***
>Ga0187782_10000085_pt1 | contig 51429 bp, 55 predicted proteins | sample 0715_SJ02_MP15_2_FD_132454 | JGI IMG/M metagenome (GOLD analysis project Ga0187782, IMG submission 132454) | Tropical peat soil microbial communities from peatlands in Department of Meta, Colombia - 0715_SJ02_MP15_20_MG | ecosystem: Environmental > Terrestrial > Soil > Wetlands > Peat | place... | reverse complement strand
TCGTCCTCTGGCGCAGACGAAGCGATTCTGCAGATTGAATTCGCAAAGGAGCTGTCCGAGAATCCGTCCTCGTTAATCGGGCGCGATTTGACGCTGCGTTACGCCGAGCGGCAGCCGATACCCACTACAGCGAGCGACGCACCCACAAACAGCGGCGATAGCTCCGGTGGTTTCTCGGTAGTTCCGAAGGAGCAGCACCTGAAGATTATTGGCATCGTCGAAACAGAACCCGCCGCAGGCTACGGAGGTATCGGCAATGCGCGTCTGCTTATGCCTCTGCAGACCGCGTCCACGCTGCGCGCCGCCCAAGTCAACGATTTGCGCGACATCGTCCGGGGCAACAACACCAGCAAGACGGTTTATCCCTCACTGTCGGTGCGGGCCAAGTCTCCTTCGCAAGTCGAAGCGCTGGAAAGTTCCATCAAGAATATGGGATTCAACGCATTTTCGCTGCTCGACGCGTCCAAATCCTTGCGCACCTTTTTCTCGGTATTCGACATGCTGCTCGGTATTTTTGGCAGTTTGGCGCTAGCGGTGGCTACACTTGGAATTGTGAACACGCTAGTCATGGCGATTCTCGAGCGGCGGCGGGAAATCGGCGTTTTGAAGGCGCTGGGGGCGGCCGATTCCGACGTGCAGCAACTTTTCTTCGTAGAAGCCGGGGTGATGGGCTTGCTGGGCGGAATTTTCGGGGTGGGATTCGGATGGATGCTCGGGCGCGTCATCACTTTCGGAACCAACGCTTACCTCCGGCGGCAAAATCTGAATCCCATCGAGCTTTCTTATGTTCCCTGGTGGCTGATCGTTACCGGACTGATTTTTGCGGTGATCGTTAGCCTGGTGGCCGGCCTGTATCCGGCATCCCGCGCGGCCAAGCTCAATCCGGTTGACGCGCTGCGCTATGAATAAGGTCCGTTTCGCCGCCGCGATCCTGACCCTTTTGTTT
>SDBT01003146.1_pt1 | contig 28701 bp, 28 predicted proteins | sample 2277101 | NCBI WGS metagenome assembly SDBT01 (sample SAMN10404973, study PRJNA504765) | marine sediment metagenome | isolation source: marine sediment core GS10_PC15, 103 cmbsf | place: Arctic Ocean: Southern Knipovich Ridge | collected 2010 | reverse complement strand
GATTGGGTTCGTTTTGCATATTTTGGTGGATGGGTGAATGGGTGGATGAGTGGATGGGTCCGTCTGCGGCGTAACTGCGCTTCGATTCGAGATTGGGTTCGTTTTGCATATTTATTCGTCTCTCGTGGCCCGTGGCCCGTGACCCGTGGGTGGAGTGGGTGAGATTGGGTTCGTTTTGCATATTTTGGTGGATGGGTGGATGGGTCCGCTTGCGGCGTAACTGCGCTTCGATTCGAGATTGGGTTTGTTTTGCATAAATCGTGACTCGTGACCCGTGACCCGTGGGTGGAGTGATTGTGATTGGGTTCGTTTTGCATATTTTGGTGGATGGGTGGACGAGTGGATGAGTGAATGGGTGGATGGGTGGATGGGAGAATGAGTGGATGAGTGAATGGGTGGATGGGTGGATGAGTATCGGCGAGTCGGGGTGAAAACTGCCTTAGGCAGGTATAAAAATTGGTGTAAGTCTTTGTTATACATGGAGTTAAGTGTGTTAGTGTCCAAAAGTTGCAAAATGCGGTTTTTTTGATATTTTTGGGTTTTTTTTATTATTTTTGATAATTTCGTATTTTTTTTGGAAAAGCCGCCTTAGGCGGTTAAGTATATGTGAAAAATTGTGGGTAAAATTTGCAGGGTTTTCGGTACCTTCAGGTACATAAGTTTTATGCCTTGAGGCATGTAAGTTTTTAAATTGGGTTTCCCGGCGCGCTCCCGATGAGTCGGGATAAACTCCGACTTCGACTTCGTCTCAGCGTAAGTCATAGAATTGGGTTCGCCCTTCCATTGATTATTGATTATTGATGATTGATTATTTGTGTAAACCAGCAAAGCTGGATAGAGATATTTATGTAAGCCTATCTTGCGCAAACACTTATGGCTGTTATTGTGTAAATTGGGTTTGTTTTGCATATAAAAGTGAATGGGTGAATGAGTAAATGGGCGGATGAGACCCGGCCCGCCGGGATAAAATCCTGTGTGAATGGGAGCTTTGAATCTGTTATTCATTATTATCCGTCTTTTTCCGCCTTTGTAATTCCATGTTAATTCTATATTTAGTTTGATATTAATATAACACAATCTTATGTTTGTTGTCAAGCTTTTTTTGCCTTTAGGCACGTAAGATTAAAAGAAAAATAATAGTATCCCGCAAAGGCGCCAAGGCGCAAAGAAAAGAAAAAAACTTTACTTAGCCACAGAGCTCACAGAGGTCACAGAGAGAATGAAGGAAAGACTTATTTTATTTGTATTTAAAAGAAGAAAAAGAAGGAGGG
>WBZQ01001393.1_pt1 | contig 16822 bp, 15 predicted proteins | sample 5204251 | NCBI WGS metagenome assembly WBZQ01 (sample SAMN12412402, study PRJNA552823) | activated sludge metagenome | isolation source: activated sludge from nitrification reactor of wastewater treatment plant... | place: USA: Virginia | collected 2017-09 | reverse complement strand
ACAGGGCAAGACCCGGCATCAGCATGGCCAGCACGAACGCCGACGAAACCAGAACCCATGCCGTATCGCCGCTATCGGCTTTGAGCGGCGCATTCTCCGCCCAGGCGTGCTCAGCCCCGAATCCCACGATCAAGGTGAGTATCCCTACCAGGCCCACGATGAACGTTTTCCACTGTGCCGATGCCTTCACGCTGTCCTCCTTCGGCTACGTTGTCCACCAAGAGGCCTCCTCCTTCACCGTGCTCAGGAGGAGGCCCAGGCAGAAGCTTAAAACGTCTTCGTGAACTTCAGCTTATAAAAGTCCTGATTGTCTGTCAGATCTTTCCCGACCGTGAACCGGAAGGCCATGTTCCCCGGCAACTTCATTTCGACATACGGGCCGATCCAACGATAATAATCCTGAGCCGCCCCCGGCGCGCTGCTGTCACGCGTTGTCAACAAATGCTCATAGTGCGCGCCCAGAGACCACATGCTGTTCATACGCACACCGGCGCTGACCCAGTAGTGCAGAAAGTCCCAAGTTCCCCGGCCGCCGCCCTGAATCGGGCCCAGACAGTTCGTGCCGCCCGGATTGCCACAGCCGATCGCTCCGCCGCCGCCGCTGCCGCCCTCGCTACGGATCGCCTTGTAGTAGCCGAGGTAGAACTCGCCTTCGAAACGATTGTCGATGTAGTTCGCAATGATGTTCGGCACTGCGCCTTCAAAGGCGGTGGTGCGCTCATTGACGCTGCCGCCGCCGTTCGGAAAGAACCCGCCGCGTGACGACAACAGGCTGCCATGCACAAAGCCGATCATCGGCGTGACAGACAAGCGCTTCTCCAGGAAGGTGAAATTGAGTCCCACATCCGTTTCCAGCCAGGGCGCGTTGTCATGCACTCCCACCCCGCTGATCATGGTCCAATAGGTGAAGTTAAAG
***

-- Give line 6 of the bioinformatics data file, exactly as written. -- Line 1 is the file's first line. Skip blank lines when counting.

ACAGGGCAAGACCCGGCATCAGCATGGCCAGCACGAACGCCGACGAAACCAGAACCCATGCCGTATCGCCGCTATCGGCTTTGAGCGGCGCATTCTCCGCCCAGGCGTGCTCAGCCCCGAATCCCACGATCAAGGTGAGTATCCCTACCAGGCCCACGATGAACGTTTTCCACTGTGCCGATGCCTTCACGCTGTCCTCCTTCGGCTACGTTGTCCACCAAGAGGCCTCCTCCTTCACCGTGCTCAGGAGGAGGCCCAGGCAGAAGCTTAAAACGTCTTCGTGAACTTCAGCTTATAAAAGTCCTGATTGTCTGTCAGATCTTTCCCGACCGTGAACCGGAAGGCCATGTTCCCCGGCAACTTCATTTCGACATACGGGCCGATCCAACGATAATAATCCTGAGCCGCCCCCGGCGCGCTGCTGTCACGCGTTGTCAACAAATGCTCATAGTGCGCGCCCAGAGACCACATGCTGTTCATACGCACACCGGCGCTGACCCAGTAGTGCAGAAAGTCCCAAGTTCCCCGGCCGCCGCCCTGAATCGGGCCCAGACAGTTCGTGCCGCCCGGATTGCCACAGCCGATCGCTCCGCCGCCGCCGCTGCCGCCCTCGCTACGGATCGCCTTGTAGTAGCCGAGGTAGAACTCGCCTTCGAAACGATTGTCGATGTAGTTCGCAATGATGTTCGGCACTGCGCCTTCAAAGGCGGTGGTGCGCTCATTGACGCTGCCGCCGCCGTTCGGAAAGAACCCGCCGCGTGACGACAACAGGCTGCCATGCACAAAGCCGATCATCGGCGTGACAGACAAGCGCTTCTCCAGGAAGGTGAAATTGAGTCCCACATCCGTTTCCAGCCAGGGCGCGTTGTCATGCACTCCCACCCCGCTGATCATGGTCCAATAGGTGAAGTTAAAG